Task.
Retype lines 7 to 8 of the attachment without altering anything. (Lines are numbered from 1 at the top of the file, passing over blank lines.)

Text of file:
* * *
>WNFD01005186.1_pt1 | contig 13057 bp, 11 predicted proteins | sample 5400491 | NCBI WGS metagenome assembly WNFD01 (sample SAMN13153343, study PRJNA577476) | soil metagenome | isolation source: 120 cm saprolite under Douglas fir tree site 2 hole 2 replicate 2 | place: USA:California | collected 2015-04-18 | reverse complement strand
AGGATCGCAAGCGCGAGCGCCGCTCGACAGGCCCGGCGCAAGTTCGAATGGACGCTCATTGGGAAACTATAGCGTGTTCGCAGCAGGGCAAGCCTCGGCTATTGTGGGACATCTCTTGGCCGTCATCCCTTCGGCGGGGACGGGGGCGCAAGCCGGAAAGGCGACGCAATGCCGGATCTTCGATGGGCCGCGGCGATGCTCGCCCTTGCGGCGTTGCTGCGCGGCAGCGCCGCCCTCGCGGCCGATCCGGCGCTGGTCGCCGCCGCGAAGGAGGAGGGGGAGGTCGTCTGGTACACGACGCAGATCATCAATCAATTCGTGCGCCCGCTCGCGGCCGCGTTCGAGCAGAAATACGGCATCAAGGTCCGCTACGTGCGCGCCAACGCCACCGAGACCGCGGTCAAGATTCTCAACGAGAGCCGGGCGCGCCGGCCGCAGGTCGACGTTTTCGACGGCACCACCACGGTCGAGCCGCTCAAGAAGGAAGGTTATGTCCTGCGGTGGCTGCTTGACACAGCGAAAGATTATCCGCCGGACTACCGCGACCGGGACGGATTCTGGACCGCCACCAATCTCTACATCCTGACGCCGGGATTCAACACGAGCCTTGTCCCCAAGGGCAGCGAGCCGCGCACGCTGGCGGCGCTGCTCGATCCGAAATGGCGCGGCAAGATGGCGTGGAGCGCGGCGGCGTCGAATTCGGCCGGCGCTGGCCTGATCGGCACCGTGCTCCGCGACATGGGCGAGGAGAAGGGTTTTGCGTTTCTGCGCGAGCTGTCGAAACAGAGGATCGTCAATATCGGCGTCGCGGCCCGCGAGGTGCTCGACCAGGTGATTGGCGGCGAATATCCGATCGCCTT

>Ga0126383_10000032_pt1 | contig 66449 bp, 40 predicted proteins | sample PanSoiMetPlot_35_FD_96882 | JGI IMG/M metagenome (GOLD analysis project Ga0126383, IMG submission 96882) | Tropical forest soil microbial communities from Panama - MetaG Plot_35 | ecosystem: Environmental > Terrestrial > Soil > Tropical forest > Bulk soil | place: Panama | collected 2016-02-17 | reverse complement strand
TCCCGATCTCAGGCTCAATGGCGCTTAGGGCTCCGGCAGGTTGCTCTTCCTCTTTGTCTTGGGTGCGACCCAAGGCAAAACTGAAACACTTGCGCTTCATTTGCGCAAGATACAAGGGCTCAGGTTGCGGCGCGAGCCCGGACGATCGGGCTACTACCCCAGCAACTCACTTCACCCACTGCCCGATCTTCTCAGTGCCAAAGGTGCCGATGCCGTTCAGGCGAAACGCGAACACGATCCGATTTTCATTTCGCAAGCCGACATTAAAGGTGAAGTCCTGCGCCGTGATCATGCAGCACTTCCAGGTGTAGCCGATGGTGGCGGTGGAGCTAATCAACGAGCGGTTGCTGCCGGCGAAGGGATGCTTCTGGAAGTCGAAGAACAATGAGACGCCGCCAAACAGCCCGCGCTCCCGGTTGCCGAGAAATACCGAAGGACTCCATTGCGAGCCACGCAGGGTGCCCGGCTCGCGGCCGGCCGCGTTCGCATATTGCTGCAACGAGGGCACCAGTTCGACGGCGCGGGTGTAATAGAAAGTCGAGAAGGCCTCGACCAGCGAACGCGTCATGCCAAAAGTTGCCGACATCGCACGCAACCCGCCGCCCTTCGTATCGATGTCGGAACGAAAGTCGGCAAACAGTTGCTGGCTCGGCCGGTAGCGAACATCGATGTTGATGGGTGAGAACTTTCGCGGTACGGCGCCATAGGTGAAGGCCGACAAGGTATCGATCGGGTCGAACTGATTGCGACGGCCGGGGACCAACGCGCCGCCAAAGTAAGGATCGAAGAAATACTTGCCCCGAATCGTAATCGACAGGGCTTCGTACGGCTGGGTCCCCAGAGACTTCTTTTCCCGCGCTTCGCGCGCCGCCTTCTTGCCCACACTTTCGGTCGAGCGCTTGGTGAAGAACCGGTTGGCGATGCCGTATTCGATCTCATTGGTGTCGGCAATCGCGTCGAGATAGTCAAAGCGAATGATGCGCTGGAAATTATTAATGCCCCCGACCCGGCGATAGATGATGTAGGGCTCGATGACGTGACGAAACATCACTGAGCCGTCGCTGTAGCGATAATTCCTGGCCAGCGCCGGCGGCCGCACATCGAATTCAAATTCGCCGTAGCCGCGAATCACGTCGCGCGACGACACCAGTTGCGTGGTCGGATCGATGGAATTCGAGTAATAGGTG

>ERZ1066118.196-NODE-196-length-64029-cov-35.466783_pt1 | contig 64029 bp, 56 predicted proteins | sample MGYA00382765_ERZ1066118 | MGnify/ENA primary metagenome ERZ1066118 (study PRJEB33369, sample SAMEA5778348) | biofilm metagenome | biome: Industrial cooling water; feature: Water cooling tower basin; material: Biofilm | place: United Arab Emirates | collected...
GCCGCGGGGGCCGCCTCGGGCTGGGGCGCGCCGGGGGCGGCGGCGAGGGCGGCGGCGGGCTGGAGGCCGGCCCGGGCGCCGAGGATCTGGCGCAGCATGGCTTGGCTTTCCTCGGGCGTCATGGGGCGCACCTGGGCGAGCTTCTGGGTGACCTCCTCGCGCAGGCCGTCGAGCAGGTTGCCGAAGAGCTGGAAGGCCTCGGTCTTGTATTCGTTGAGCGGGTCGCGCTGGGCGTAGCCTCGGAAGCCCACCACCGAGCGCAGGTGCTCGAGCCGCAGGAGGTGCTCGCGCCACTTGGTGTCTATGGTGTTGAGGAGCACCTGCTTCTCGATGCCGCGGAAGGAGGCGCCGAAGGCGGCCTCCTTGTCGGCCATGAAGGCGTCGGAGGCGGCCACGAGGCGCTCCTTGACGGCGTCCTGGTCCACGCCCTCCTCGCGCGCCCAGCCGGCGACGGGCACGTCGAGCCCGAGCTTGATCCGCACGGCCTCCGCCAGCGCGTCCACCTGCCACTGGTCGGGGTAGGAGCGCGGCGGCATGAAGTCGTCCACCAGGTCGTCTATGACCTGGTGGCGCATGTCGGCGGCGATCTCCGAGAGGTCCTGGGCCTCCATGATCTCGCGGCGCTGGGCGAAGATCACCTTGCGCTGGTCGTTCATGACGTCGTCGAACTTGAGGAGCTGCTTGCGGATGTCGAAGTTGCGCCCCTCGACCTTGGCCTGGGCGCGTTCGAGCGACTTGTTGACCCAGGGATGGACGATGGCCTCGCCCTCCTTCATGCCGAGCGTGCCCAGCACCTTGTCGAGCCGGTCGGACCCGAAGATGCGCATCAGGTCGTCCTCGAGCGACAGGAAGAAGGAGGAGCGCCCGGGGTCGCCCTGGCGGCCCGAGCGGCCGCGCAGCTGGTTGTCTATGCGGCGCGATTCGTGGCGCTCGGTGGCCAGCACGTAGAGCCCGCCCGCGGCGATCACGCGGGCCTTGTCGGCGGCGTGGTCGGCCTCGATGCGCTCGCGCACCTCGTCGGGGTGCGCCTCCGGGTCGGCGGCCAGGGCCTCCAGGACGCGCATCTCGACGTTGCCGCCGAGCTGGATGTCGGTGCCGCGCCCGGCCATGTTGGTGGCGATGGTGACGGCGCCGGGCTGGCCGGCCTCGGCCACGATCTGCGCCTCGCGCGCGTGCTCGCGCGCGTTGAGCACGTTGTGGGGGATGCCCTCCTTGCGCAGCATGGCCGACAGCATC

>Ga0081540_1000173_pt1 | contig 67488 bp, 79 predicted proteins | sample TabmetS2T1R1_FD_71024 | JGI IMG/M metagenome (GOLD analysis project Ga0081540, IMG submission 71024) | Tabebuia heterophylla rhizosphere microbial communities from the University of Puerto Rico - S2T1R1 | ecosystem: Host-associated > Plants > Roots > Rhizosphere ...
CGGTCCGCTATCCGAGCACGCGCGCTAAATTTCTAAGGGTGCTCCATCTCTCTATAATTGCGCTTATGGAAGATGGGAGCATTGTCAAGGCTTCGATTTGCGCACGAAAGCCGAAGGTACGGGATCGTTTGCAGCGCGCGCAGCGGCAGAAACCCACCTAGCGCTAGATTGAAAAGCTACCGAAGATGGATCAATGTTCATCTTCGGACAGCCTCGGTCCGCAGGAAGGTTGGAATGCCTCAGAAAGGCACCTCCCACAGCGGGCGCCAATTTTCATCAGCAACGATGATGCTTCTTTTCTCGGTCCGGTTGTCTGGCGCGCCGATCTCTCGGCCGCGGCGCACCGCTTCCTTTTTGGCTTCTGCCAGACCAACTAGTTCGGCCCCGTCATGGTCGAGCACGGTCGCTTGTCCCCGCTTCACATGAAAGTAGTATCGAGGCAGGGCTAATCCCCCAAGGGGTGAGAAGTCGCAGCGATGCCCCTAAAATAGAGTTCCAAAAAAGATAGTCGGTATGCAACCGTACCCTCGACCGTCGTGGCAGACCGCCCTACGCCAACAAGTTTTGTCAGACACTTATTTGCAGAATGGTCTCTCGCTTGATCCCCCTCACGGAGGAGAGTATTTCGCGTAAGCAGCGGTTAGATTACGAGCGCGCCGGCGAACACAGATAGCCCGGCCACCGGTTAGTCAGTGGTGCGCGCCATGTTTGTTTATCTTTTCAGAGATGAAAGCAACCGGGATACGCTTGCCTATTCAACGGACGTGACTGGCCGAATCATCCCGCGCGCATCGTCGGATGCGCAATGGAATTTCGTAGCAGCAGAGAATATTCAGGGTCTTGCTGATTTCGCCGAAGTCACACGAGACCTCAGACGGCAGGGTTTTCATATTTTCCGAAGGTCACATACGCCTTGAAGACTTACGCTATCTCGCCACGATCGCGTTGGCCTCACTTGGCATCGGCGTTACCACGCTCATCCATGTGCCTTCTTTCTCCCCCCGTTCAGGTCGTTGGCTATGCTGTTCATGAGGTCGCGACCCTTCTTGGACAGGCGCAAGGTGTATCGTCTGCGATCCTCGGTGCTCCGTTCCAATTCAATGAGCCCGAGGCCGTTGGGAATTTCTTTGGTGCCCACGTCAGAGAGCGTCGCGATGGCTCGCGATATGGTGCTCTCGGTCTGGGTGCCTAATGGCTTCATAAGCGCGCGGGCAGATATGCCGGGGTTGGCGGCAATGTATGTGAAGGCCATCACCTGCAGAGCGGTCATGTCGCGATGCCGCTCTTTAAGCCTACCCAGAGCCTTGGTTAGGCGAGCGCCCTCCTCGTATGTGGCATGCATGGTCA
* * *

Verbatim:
>Ga0081540_1000173_pt1 | contig 67488 bp, 79 predicted proteins | sample TabmetS2T1R1_FD_71024 | JGI IMG/M metagenome (GOLD analysis project Ga0081540, IMG submission 71024) | Tabebuia heterophylla rhizosphere microbial communities from the University of Puerto Rico - S2T1R1 | ecosystem: Host-associated > Plants > Roots > Rhizosphere ...
CGGTCCGCTATCCGAGCACGCGCGCTAAATTTCTAAGGGTGCTCCATCTCTCTATAATTGCGCTTATGGAAGATGGGAGCATTGTCAAGGCTTCGATTTGCGCACGAAAGCCGAAGGTACGGGATCGTTTGCAGCGCGCGCAGCGGCAGAAACCCACCTAGCGCTAGATTGAAAAGCTACCGAAGATGGATCAATGTTCATCTTCGGACAGCCTCGGTCCGCAGGAAGGTTGGAATGCCTCAGAAAGGCACCTCCCACAGCGGGCGCCAATTTTCATCAGCAACGATGATGCTTCTTTTCTCGGTCCGGTTGTCTGGCGCGCCGATCTCTCGGCCGCGGCGCACCGCTTCCTTTTTGGCTTCTGCCAGACCAACTAGTTCGGCCCCGTCATGGTCGAGCACGGTCGCTTGTCCCCGCTTCACATGAAAGTAGTATCGAGGCAGGGCTAATCCCCCAAGGGGTGAGAAGTCGCAGCGATGCCCCTAAAATAGAGTTCCAAAAAAGATAGTCGGTATGCAACCGTACCCTCGACCGTCGTGGCAGACCGCCCTACGCCAACAAGTTTTGTCAGACACTTATTTGCAGAATGGTCTCTCGCTTGATCCCCCTCACGGAGGAGAGTATTTCGCGTAAGCAGCGGTTAGATTACGAGCGCGCCGGCGAACACAGATAGCCCGGCCACCGGTTAGTCAGTGGTGCGCGCCATGTTTGTTTATCTTTTCAGAGATGAAAGCAACCGGGATACGCTTGCCTATTCAACGGACGTGACTGGCCGAATCATCCCGCGCGCATCGTCGGATGCGCAATGGAATTTCGTAGCAGCAGAGAATATTCAGGGTCTTGCTGATTTCGCCGAAGTCACACGAGACCTCAGACGGCAGGGTTTTCATATTTTCCGAAGGTCACATACGCCTTGAAGACTTACGCTATCTCGCCACGATCGCGTTGGCCTCACTTGGCATCGGCGTTACCACGCTCATCCATGTGCCTTCTTTCTCCCCCCGTTCAGGTCGTTGGCTATGCTGTTCATGAGGTCGCGACCCTTCTTGGACAGGCGCAAGGTGTATCGTCTGCGATCCTCGGTGCTCCGTTCCAATTCAATGAGCCCGAGGCCGTTGGGAATTTCTTTGGTGCCCACGTCAGAGAGCGTCGCGATGGCTCGCGATATGGTGCTCTCGGTCTGGGTGCCTAATGGCTTCATAAGCGCGCGGGCAGATATGCCGGGGTTGGCGGCAATGTATGTGAAGGCCATCACCTGCAGAGCGGTCATGTCGCGATGCCGCTCTTTAAGCCTACCCAGAGCCTTGGTTAGGCGAGCGCCCTCCTCGTATGTGGCATGCATGGTCA